We also visited the Ice Rink, which I think was in Somtseu Road (memory does not always serve well). My sister, Maureen, and I could hardly wait for the rink to officially open. Of course we had to hire skating boots although Maureen did eventually buy her own boots and a fancy frilly little skating skirt as she had become quite proficient at skating. My attempt at skating was rather short lived as I was too cautious and would never let go and get off the rails. This was rather boring whilst everyone else seemed to master the skill and were skating around and having a good time.

We did, however, enjoy going to the Ice Rink as spectators from time to time when we would book seats in the gallery as they would host very good ice shows.

Aubrey and I were also part of the Scooter brigade. Our first form of transport was a Vespa Scooter and with it, came membership of the Vespa Club. All riders would meet (I think it was once a month) and would ride in convoy to places like Mount Edgecombe where we would all enjoy a picnic lunch.

I thoroughly enjoyed reading the accounts by Gerald Buttigieg andDodo. These years will forever be etched in my memory. I am sure that they were the best years ever. We just had so much fun without the alcohol, drugs etc.

We migrated to Australia in 1970 and returned to South Africa for five years in the mid 1990's, when I commenced writing a book "My Memoirs of our Fifty Golden Years" which I gave to my husband for our 50th Anniversary on the 23rd March, 2007.

I often sit and reminisce about the time we spent in South Africa. The 50's and 60's being the most memorable.

The last few paragraphs in my book in the chapter on Migration tells it all.

"For now, however, we have returned to South Africa, where the music of the Drakensberg Boys' Choir remind us of the film "The Sound of Music", where "the hills are alive with the sound of music", the pulsating and beating of the African drums are like music to the ears, and the rythym of boere musiek is once again in our repertoire.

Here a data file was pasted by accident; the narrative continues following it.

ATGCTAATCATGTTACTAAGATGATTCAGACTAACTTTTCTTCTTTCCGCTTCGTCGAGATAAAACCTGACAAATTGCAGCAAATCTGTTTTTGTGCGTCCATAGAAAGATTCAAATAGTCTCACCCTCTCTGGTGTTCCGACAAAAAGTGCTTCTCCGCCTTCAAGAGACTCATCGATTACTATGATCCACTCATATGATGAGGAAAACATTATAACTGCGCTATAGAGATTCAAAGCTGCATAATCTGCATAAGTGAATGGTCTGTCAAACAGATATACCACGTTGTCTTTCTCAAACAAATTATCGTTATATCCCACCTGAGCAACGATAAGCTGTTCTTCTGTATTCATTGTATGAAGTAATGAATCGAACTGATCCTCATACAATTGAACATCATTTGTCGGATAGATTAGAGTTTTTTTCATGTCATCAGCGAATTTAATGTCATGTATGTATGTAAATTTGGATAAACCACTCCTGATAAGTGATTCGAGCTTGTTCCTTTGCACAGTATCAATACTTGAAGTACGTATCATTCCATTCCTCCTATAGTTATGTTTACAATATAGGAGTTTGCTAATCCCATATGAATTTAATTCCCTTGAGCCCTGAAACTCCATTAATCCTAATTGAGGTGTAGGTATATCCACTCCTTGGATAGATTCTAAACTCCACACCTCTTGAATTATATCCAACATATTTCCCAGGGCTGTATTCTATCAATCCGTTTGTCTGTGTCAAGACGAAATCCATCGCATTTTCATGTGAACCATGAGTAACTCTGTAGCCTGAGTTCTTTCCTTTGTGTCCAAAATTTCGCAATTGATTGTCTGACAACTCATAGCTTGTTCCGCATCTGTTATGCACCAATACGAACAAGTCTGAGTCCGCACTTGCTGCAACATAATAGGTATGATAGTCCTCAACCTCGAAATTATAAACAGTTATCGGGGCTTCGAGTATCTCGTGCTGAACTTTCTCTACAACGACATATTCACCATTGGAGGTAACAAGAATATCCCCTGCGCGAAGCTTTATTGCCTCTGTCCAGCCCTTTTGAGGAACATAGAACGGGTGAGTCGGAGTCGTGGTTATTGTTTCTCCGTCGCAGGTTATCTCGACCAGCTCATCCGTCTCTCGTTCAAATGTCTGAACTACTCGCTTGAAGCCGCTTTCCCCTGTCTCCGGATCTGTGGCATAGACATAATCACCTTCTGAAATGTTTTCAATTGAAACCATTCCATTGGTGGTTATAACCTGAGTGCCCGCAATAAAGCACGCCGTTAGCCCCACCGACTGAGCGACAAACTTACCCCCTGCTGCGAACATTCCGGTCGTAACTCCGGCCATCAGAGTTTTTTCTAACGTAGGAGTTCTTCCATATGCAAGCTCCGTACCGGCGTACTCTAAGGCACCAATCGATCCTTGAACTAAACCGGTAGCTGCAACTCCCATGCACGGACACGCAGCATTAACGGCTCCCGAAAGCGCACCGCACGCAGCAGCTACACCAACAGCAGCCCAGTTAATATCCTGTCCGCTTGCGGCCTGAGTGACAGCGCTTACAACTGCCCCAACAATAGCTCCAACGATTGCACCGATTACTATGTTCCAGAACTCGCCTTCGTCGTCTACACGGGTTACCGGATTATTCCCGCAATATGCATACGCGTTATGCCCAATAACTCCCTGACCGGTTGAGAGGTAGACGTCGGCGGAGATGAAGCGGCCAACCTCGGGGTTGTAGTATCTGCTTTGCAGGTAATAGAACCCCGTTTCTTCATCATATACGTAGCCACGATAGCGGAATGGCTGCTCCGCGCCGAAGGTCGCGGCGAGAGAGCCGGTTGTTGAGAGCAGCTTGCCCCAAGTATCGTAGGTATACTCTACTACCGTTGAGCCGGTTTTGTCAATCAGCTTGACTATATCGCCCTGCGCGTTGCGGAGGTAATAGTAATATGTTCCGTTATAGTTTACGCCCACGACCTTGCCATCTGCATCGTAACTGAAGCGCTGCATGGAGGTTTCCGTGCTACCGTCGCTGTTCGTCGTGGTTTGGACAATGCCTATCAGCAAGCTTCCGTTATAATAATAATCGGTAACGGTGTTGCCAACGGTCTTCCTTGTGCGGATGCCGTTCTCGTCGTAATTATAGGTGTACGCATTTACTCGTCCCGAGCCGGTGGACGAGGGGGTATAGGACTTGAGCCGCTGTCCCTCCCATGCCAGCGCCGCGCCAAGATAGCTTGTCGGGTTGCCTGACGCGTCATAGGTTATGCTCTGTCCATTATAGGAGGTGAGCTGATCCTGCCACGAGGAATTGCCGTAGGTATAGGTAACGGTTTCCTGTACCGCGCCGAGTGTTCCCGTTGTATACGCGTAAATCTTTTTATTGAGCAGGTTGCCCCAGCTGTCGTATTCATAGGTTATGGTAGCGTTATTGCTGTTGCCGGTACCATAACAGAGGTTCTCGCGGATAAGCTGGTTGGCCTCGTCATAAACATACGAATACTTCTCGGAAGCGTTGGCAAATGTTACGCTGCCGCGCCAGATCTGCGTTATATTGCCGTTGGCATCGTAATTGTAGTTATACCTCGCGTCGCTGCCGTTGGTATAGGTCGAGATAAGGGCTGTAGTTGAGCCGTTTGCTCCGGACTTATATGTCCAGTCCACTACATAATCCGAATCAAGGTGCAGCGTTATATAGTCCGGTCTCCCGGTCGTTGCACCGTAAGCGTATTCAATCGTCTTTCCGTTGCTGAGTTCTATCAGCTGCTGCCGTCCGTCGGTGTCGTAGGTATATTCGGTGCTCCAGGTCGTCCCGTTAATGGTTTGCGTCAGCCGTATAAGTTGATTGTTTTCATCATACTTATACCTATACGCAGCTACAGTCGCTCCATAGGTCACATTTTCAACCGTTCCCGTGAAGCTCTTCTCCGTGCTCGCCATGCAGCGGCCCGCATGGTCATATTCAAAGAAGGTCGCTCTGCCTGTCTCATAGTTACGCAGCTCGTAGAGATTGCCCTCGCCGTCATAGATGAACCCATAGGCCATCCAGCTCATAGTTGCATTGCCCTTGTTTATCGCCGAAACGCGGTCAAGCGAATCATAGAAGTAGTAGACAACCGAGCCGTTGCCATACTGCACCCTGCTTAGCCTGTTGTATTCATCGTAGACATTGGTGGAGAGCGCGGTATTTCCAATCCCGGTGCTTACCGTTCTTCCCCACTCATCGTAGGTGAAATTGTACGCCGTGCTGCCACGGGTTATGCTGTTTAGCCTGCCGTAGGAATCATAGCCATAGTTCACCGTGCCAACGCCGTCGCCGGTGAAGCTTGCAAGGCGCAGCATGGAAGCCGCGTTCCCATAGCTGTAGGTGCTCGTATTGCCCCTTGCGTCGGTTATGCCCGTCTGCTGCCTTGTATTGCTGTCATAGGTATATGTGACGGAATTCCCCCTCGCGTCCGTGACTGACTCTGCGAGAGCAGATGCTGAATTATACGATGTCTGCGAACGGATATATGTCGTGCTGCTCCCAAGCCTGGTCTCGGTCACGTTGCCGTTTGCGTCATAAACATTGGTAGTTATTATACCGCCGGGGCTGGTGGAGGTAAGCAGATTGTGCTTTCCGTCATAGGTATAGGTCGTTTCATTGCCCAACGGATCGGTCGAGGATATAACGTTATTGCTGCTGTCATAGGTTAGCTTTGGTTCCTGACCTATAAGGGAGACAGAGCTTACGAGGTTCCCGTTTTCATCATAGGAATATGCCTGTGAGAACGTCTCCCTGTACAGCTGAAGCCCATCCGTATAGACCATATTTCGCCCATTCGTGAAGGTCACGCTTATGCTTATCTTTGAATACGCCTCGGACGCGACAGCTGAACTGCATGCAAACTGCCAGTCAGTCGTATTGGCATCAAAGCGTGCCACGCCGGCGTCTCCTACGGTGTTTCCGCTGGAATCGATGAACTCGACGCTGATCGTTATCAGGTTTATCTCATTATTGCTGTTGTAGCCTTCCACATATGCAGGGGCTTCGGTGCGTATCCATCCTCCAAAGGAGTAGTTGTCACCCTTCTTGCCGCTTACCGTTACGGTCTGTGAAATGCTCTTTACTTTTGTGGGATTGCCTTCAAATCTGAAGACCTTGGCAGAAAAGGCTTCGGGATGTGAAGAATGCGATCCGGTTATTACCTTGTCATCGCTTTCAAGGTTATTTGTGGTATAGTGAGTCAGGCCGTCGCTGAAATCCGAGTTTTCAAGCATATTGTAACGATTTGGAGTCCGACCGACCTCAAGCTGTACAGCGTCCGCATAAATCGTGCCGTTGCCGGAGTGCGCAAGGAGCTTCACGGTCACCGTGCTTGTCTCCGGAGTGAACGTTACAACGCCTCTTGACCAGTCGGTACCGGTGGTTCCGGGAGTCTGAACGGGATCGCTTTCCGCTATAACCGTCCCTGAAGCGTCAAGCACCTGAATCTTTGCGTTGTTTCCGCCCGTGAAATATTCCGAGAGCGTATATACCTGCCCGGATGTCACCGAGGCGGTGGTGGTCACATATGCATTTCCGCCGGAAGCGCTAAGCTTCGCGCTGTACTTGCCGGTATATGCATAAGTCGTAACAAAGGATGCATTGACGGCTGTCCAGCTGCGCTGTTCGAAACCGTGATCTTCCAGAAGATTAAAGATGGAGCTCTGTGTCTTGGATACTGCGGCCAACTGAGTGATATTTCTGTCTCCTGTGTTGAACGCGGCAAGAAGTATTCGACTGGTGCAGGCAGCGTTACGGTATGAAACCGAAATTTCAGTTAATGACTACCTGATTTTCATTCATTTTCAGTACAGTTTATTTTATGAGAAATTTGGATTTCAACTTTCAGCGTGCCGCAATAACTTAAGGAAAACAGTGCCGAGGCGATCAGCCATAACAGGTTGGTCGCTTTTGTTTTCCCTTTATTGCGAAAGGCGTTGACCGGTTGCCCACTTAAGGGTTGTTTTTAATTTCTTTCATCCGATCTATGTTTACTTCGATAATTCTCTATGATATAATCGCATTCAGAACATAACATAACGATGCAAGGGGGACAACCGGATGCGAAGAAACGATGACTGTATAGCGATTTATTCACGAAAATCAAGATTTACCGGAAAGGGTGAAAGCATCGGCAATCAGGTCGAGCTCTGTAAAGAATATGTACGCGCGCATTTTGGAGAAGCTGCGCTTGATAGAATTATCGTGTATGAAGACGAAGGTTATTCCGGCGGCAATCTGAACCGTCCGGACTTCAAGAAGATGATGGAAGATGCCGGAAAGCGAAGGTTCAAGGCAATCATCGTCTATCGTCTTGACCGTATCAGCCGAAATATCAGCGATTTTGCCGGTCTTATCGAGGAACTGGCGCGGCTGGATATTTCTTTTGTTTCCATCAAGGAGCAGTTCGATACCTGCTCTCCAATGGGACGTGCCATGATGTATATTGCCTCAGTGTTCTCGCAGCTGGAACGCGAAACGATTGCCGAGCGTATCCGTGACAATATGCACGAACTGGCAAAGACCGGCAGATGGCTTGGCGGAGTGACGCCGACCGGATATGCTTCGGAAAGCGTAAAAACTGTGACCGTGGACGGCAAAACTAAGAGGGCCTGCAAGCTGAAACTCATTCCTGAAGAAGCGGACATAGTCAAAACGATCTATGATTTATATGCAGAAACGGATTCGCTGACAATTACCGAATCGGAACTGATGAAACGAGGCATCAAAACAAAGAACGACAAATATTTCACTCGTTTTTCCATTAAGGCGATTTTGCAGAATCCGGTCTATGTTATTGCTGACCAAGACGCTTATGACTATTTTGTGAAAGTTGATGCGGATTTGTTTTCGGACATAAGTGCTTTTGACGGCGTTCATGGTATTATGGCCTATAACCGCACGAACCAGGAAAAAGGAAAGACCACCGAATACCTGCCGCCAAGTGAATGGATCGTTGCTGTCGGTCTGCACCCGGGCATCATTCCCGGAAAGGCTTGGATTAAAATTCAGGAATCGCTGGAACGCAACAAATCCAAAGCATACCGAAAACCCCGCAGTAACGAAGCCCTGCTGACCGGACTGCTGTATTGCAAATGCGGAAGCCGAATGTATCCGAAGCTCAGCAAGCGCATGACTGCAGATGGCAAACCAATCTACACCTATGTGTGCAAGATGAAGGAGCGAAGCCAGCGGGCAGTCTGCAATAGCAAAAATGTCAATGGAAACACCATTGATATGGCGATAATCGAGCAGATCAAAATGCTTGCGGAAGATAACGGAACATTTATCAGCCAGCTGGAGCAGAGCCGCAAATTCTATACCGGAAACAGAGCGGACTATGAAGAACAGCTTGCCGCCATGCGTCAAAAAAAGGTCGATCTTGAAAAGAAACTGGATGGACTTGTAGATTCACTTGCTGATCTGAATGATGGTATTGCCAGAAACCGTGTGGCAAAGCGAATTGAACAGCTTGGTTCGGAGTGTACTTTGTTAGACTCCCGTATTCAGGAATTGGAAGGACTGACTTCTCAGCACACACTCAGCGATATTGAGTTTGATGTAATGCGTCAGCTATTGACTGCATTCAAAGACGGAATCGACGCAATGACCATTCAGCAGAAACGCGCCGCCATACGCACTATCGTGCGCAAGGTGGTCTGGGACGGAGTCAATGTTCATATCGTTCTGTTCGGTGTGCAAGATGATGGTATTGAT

My heart, however, is divided. Half lies with my four children and nine grandchildren in Australia, the other half is here in "God's own Country" and only He knows how the tears rolled every Christmas for twenty five years while I cooked the turkey and how I longed to be back here with family and friends.

Only He knows the mental torment which has been experienced in trying to rationalize whether the move which was originally made "for the sake of the children" was the right thing to do. Twenty five years later I cannot help but wonder why I deprived my children of the love and comfort of their grandparents and extended family, and most of all, why I deprived them of their South African Heritage.

Pic courtesy
Rose Enstrom

Rose in the 1950s.

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Pic courtesy
Rose Enstrom

Aubrey in the 1950s.